Back in April, not long after the NCAA basketball tournaments were canceled because of the pandemic, the idea of moving the college football season to the spring of 2021 already was being tossed around.
Conference commissioners and athletic directors called it a last resort. And when it looked like the fight against the coronavirus might be going well, the idea mostly fell by the wayside.
''We broached it very little in our AD meetings and really haven't gotten serious about it at all,'' Wisconsin athletic director Barry Alvarez recalled Tuesday. ''I had one AD from another league call and just talk about it a little bit.''
Time to start talking about it a lot.
The Big Ten and Pac-12 postponed fall football this week, hoping to salvage a spring season like the Mid-American Conference and Mountain West plan to do.
What that looks like is anybody's guess, but officials will need to figure out everything from how to prepare in the fall to how much to play in the spring, where in the calendar it could fit and who exactly is going to be suiting up for these teams.
Before a spring football season is planned, Wisconsin coach Paul Chryst said, there has to be a discussion about next fall, too.
''I think the two have to be tied together. In my mind, we've made the decision and we've canceled the 2020 season,'' Chryst said. ''Now how do we want to do 2021?''
Todd Berry, executive director of the American Football Coaches Association and a member of the NCAA's football oversight committee, said conversations about a spring football season have been minimal. There has been a theme: ''We would all like to go into next fall with some kind of normalcy.''
Ohio State coach Ryan Day was clear on what he wanted.
''I think starting the first week of January would be the best way to go and an eight-week season,'' he said.
Chryst coached in what was known at the time as the World League of American Football and later become NFL Europe. Occasionally players from that spring league would end up on NFL rosters the following fall.
''It's a long season,'' Chryst said.
Former NCAA executive and college football player Mark Lewis said playing two full seasons or even close to that should be a nonstarter.
''If you look back to the last 20 years of college football, there's been a de-emphasis of spring activity, spring practice, the number of days you can practice, the number of days you can practice with pads, the number of contact practices you can have,'' he said. ''All those have been reduced with purpose.''
''What are you gaining by playing in spring if you're trying to add more games?'' Lewis said. ''I don't think that's necessarily a good idea.''
Exactly when a season could be played in the spring is likely to be determined, like many things, by the virus.
''I don't think there's a single indication that there could be a better situation in March, April and May then in September, October, November,'' Big 12 Commissioner Bob Bowlsby said.
Schools have generally done a good job mitigating the virus's spread during voluntary workouts and noncontact practices over the last month. Whether that keeps up when schools starts remains to be seen, even with some schools doing most or all their classes online.
Berry said teams are not likely to send players home even without football games on the schedule. Day said the Buckeyes will still be tested once a week.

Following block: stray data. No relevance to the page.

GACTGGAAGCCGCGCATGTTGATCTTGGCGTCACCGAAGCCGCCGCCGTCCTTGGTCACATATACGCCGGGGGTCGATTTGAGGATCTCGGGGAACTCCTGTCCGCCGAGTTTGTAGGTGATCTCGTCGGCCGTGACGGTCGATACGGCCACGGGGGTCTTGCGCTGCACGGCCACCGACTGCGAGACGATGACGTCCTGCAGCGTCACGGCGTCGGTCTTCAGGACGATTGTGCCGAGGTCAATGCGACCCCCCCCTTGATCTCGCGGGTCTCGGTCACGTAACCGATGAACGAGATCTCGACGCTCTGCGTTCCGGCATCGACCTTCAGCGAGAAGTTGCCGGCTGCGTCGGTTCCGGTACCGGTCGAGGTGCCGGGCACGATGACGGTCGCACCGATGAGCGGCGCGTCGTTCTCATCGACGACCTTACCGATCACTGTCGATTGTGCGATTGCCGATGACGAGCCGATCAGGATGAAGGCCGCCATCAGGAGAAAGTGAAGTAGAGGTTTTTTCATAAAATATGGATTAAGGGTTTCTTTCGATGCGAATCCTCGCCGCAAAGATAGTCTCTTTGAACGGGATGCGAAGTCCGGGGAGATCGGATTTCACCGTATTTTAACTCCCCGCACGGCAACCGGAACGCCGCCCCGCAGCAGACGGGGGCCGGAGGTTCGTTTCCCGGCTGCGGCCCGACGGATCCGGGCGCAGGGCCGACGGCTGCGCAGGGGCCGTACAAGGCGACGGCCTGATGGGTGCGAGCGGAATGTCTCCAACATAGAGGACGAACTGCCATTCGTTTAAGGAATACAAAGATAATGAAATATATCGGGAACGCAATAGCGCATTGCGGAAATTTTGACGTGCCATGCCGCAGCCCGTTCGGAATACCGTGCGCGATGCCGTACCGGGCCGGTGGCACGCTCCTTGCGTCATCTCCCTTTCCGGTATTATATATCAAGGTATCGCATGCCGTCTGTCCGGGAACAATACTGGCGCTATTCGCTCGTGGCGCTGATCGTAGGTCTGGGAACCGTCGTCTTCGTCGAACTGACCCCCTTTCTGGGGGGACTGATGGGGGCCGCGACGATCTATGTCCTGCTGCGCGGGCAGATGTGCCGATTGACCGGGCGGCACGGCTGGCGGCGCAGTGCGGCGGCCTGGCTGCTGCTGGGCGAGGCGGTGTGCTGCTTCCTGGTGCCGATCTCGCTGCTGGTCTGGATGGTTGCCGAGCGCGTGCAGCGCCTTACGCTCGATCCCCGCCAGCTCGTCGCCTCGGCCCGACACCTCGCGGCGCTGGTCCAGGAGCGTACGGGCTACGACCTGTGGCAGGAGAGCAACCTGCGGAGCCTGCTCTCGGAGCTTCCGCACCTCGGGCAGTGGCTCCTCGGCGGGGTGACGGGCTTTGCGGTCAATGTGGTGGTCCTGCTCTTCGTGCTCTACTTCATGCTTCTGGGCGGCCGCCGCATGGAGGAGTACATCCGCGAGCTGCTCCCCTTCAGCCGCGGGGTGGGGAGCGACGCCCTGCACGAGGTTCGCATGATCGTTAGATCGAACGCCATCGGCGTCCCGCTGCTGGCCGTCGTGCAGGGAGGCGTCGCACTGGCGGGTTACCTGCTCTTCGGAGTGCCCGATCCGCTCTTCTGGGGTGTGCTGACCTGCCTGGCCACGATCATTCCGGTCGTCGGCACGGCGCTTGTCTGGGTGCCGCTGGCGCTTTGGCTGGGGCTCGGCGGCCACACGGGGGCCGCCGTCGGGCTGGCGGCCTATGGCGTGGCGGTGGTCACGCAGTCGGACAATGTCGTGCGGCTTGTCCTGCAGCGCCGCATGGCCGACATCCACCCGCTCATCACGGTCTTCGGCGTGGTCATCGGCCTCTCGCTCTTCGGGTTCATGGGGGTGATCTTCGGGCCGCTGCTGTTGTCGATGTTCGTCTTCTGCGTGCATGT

Keeping the players in shape might be easier than simply keeping them around.
More than two dozen FBS players, including some big stars from the Big Ten such as Penn State linebacker Micah Parsons and receivers Rondale Moore of Purdue and Rashod Bateman of Minnesota, opted out of the 2020 season even before the conference postponed.
Will other highly regarded future NFL players such as Ohio State quarterback Justin Fields, Oregon offensive lineman Penei Sewell and Penn State tight end Pat Freiermuth bother participating in a spring season?
''I think Justin wants to see what the schedule is,'' Day said.
The NFL scouting combine is in late February and the draft is in late April. If the NFL does nothing to accommodate spring college football, some of the sure-thing players are almost certain to leave. The players who needed another year to improve their stock might be more inclined to stay and play. But an injury in the spring could be an even bigger problem when it comes time to earn a spot on an NFL roster in the summer.
Maybe players will still try to play in the fall but in another conference. The Southeastern Conference, Atlantic Coast Conference, Big 12, American Athletic Conference, Conference USA and Sun Belt are all still on track to start their seasons in September.
With a few weeks to go before classes start at most schools, there is still time for a player to transfer, apply for a waiver from the NCAA and maybe be eligible by the opening game.
''I know when the MAC made their decision (not to play in the fall), the phones were ringing in a lot of places, many of them quite honestly from other MAC coaches saying we've got a kid here, he wants to go, do you have a spot?'' Chryst said.
Opportunities, though, would be limited.
FBS teams are allowed to sign 25 players per year, recruits or transfers, and at this point in the year most teams will be full or close to it.
Teams that lose players before a spring season could replace them with next year's signing class. Early enrollment is common for many football players who want to get on campus in time for spring practice. Now, maybe they can get game experience.
There is much to sort out, including the NCAA signing off on a spring football season.
''We'll start diving into that more,'' Big Ten Commissioner Kevin Warren said. ''At this point in time, we'll see.''
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